White nationalists staged a rally near the White House here but were vastly outnumbered by throngs of counter-protesters.
The showing from “Unite the Right 2” participants fell far short of the hundreds that organiser Jason Kessler was expecting for the rally on Sunday, reports CNN.
About 400 people had initially been expected at the rally but only about 20 far-right supporters attended the demonstration, which came a year after clashes in the first edition of the rally in Charlottesville, Virginia, left one person dead and elevated racial tensions in America.
Kessler blamed the low turnout on logistical issues and confusion regarding the group’s transportation.
A small stage and speaker system was set up at the Lafayette Park, where attendees stood silently and listened to a slate of impromptu speakers.
They addressed the small group over the jeers of the anti-racist demonstrators, who chanted, “Nazis go home!” and “Shame! Shame! Shame!”
The two sides were kept apart by a heavy police presence.
Everywhere they went Sunday afternoon, “Unite the Right 2” rallygoers were confronted by counter-protesters, who had been gathering throughout the day as part of a series of demonstrations led by members of 40 anti-racism groups.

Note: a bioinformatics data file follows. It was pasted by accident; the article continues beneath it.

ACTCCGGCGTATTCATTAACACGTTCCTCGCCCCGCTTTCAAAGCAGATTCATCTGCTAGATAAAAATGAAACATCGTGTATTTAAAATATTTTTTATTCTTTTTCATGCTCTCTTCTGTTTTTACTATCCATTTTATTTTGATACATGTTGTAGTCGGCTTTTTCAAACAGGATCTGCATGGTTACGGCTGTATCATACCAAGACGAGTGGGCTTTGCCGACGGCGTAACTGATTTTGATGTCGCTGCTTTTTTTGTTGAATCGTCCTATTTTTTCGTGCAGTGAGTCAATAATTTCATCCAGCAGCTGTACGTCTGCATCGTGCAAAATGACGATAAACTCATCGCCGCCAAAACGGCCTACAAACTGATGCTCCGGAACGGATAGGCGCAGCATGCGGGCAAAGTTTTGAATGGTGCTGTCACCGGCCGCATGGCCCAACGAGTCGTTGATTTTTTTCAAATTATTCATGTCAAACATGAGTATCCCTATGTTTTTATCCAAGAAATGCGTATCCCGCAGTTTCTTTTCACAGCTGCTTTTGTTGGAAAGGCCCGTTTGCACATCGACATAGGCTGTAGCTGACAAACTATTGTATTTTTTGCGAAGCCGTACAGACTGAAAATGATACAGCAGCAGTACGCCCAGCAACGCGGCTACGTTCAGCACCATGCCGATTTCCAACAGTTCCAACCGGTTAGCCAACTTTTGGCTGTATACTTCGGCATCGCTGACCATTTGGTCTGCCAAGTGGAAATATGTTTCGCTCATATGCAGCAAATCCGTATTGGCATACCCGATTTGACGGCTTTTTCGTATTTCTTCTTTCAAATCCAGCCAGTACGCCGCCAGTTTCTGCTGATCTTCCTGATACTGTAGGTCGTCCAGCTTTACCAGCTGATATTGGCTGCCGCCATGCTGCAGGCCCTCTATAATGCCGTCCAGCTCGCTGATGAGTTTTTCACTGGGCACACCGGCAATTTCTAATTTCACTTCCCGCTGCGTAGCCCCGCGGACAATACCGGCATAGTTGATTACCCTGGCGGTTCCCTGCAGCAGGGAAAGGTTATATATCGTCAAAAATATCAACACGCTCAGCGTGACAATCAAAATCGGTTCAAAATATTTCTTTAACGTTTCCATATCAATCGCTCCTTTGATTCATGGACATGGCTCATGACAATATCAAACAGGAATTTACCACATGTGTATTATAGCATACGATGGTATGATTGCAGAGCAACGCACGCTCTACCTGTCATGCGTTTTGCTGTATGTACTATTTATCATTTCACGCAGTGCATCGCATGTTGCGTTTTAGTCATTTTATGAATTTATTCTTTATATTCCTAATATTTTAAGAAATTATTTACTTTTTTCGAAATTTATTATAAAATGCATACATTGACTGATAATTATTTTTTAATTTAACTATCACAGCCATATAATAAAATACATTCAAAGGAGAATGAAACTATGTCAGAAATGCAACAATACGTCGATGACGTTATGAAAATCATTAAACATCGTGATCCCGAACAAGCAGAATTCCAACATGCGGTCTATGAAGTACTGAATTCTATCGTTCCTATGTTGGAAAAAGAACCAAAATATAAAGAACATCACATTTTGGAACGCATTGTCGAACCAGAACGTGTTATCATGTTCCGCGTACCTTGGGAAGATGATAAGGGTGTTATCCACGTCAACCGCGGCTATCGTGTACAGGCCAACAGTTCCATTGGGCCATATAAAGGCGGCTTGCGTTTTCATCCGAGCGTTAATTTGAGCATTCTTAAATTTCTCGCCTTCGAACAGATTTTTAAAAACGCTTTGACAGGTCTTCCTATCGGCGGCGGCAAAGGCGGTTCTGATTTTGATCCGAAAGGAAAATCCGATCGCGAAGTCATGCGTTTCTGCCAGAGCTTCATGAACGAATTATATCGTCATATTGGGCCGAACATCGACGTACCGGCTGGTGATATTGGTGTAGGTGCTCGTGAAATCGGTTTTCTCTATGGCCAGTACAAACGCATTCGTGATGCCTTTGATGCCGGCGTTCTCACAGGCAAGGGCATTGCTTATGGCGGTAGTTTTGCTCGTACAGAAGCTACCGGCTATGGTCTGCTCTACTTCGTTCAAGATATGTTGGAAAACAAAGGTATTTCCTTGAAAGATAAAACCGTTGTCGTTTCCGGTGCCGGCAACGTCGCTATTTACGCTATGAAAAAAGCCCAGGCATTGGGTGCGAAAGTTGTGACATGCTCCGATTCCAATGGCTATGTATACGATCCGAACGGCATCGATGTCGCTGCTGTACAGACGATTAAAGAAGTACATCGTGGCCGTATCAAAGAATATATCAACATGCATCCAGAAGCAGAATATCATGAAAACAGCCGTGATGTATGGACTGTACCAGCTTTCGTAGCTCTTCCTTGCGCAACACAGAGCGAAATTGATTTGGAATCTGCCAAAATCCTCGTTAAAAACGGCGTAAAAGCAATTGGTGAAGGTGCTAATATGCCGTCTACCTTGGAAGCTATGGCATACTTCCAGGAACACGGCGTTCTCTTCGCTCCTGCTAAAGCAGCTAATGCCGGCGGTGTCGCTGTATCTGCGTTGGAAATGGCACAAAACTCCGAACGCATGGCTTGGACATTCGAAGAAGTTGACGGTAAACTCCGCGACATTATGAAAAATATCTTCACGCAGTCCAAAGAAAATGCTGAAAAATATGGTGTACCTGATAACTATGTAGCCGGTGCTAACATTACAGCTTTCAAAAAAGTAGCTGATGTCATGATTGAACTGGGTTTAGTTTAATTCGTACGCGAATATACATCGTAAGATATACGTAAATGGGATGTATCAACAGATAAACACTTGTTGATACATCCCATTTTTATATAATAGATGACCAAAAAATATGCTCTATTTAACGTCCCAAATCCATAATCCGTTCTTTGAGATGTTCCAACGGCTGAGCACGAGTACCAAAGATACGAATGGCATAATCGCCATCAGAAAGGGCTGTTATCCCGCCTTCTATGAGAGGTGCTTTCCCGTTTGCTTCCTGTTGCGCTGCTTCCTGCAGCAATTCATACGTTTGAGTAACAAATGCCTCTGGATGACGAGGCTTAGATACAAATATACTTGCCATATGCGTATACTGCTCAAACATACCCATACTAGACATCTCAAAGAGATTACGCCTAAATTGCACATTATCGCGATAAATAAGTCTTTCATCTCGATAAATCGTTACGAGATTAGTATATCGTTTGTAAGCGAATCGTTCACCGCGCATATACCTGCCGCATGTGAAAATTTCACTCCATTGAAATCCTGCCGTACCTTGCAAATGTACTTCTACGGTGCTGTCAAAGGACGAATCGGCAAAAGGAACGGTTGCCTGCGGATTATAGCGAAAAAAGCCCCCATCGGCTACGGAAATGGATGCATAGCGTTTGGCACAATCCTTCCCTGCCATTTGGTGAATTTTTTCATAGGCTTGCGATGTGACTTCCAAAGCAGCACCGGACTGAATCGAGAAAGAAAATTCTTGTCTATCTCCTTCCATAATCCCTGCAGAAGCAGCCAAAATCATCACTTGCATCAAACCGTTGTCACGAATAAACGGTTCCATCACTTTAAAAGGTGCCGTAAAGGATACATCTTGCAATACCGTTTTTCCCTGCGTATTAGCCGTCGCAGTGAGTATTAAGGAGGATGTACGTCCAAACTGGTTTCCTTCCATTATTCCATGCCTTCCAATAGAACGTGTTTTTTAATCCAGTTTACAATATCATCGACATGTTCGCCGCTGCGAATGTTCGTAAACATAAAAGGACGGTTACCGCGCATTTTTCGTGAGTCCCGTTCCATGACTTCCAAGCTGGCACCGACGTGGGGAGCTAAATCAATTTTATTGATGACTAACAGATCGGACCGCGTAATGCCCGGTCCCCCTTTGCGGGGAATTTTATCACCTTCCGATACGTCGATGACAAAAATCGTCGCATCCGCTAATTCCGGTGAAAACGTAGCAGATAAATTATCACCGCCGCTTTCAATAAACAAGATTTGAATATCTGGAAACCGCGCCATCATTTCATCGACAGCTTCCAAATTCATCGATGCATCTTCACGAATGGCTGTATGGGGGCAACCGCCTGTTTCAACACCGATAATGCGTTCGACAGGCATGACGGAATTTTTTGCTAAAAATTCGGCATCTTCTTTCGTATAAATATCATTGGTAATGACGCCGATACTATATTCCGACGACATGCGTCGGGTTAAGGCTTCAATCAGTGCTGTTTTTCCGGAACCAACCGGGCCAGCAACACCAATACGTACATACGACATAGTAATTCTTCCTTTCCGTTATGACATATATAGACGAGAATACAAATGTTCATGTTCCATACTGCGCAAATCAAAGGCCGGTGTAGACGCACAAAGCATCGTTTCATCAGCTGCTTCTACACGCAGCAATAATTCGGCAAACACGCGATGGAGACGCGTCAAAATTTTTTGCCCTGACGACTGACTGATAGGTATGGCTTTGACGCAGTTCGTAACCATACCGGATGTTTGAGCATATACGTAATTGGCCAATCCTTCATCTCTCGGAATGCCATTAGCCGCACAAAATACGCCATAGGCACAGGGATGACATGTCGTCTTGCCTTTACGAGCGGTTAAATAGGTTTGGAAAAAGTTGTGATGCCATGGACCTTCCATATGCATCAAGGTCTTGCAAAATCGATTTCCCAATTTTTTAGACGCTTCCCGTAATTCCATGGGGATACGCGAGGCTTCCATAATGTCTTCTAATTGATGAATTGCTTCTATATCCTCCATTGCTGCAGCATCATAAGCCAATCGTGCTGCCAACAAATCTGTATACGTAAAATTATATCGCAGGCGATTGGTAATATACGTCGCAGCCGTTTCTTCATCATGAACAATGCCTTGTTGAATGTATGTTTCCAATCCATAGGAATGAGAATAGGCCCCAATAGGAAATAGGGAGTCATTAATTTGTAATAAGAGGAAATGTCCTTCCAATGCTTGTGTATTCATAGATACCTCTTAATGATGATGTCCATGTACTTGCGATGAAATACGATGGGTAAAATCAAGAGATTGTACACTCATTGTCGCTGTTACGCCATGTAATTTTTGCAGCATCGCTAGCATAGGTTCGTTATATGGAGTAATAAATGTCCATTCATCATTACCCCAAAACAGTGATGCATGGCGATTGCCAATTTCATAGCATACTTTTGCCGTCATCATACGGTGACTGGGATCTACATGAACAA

“Our message is to let everyone know we support each other,” said Maurice Cook, a co-organiser for the March for Racial Justice, which organised the “United Against Hate” counter-protest in the city’s Freedom Plaza.
By Sunday evening, authorities said that two arrests had been made in connection to Sunday’s protests, both on charges of simple assault.
Sunday’s demonstrations and the opposing rallies took place against a backdrop of heightened racial tensions in the US, CNN reported.
Recent months have seen a series of high-profile incidents in which police were called on people of colour for innocuous acts, like napping in a dormitory common room, having a barbecue and going to the pool.
This week, NFL players in the first pre-season games resumed their protests over police brutality against blacks by raising their fists, kneeling or sitting out during the National Anthem.
President Donald Trump condemned last year’s events in Charlottesville in a tweet on Saturday morning, saying they “resulted in senseless death and division”.